The owners of the warehouse interest to employ canines to guard their stores is understandable since the security system has some advantages. The dogs that offer safety and protection are unique and are highly trained professionals. Most of the specialized, unique dogs come from Netherlands those breeds are different from other countries since they show most essential qualities. The dogs from Netherlands are bred along working lines for their traits and are imported to kennels in other countries such as the United States. The security professionals who have specialized in canine use and training pick the dogs for specific purposes. Some advantages of using dogs for security include. Firstly, dogs are the best most effective tools to detect explosives through sniffing out a bomb and saving individuals from damage (Grover, 2012). Dogs are obsessed with finding the weapon or illegal goods and then signals their handlers so that they can get the best imaginable thing that they like.

Secondly, dogs may be effective in dealing with an aggressor. For example, if a person is having a covered face exercising a stick approaches menacingly, a desirable dog can stay calm and focus until the danger is close and forthcoming so that it can then engage through flight or fight response. The warehouses may require canine service for various reasons such as searching for specific items in the rooms or the surrounding environment. Also, dogs are crucial for alerting for smells that are flammable, discovering a lost or hidden item, finding weapons and dangerous devices, and protecting an important person. The owners may use the dogs to check the materials that enter in the warehouse to avoid contamination and other dangerous elements in the incoming packages (Biniok, 2015). The dogs have special bonds with their handlers and do not hesitate even when commanded to enter into hazardous zones. Dogs have the ability to work alone or in small numbers and can carry out the same workload as many regular security officers with an extremely effective visual deterrent.

Notably, the use of dogs for security purposes has some disadvantages in that they are not reliable throughout the day and night since they may become tired and fall asleep. During the hour of sleep, crimes may be committed leading to a significant loss in the warehouses. Also, the dog may be poisoned to death by those who intend to commit a crime. Additionally, an employee within the store may commit a crime such as theft and disappear undetected by the dog.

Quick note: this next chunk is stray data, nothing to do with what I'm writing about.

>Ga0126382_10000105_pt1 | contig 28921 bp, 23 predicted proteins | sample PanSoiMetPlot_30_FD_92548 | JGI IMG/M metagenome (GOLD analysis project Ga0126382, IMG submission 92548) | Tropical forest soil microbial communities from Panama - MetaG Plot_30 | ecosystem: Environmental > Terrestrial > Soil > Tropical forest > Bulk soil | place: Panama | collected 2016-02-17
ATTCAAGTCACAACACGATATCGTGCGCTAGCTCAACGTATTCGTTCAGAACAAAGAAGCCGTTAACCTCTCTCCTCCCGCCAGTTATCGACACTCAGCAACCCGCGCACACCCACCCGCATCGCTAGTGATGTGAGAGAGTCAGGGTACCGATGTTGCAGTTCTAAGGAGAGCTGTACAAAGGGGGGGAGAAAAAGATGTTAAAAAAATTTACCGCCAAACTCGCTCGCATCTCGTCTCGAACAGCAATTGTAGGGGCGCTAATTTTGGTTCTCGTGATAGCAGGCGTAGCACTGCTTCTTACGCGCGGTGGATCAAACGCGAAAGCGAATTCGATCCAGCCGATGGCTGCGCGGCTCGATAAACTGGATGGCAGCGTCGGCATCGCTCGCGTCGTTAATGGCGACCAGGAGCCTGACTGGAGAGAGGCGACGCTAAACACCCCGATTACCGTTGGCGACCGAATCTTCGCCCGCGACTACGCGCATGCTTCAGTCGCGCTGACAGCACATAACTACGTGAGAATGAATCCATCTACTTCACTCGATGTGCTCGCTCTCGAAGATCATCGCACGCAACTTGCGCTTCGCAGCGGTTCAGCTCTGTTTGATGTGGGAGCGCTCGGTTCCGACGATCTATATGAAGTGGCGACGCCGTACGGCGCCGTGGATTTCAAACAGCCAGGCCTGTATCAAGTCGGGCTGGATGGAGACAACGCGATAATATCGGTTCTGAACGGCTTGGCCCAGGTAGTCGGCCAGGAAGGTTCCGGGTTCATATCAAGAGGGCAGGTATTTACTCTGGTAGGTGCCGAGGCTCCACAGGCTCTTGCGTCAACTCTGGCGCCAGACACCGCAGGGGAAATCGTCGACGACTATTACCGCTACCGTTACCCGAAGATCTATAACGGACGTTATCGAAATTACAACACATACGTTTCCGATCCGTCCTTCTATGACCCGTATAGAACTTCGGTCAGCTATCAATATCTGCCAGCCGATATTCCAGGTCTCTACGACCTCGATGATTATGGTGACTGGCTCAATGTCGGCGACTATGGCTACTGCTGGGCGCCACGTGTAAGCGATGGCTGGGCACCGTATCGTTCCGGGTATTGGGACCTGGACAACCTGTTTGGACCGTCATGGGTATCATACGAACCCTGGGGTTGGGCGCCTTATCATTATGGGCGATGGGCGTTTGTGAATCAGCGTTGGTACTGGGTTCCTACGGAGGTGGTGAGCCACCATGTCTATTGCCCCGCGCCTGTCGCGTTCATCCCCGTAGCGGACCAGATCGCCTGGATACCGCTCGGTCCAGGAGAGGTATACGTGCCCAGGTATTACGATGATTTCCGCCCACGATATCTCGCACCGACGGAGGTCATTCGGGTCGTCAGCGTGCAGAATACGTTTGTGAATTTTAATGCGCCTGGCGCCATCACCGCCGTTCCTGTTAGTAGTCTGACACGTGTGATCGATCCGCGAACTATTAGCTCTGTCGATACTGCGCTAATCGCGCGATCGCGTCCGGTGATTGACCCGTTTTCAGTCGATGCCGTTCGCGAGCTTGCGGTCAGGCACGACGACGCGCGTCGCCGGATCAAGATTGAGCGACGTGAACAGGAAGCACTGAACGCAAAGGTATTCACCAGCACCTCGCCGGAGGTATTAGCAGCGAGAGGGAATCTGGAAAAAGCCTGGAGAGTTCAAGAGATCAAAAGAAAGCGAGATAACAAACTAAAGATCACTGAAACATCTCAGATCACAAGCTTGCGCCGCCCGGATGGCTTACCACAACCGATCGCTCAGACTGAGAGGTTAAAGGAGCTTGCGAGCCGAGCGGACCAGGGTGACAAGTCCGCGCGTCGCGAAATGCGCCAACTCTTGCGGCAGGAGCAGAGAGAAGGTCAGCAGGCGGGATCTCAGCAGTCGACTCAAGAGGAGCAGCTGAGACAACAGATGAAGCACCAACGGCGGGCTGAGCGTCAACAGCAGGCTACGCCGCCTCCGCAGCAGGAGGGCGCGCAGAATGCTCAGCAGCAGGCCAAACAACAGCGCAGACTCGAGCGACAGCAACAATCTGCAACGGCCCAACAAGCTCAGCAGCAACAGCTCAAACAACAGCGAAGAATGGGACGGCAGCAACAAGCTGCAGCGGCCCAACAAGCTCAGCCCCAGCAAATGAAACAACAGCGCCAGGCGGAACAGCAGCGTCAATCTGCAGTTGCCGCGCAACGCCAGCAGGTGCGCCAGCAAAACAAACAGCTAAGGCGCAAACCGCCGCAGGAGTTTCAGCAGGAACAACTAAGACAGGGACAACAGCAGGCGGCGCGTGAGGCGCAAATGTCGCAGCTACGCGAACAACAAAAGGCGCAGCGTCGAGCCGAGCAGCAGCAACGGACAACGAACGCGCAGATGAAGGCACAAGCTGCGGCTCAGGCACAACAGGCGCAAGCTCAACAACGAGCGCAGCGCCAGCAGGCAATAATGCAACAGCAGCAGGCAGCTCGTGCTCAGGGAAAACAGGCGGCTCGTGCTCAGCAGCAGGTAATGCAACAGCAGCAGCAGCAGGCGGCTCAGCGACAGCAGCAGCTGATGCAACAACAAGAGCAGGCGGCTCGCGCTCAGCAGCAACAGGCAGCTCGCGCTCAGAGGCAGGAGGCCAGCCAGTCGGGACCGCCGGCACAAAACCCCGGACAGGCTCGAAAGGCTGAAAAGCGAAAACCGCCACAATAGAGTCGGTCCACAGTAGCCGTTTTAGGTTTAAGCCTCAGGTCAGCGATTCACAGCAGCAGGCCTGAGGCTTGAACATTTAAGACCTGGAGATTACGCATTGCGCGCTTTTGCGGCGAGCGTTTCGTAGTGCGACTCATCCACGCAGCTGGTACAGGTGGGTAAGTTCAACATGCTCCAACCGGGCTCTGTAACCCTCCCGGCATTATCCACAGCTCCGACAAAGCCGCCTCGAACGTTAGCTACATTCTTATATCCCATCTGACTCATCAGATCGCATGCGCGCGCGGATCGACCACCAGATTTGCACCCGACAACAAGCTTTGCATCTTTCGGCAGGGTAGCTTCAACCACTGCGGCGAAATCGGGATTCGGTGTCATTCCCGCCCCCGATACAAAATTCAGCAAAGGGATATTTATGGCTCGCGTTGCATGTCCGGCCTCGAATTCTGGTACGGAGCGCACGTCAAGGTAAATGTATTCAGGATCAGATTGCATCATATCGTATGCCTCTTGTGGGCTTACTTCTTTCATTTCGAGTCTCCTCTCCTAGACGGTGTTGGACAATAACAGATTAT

The safety of the warehouses is dependent on full-time security during the day and night. Use of CPTED for the safety purposes can have an immediate effect through the previously discussed means since the focus is the location of the criminal activity and the performer. CPTED is not prone to error or limited in capacity as compared to the use of canine security. CPTED requires no sleep and has important success in physical detection, temporal entities and other concepts such as image and territoriality.

In conclusion, I would recommend the warehouses owners to use CPTED security system since it focuses on the natural crime prevention strategies which can be attained through good design and require minimal labor to maintain. The owners of the warehouses should agree to engage in the planning and designing process applying the CPTED principles. The security of the warehouse will be met in an unswerving manner if the principles are properly implemented. Also, opportunities for disorder and crime will be reduced, and safer communities will be created.


Biniok, J. (2015). 21st-century security dogs. Pittsburgh: Eldorado Ink.

Grover, J. (2012). Explosives detection canines.

Wallis, A., & Ford, D. (2014). Crime prevention through environmental design. Washington, D.C.: U.S. Dept. of Justice, National Institute of Justice.

White, G. (2015). Crime prevention through environmental design. Lewiston, N.Y.: E. Mellen Press.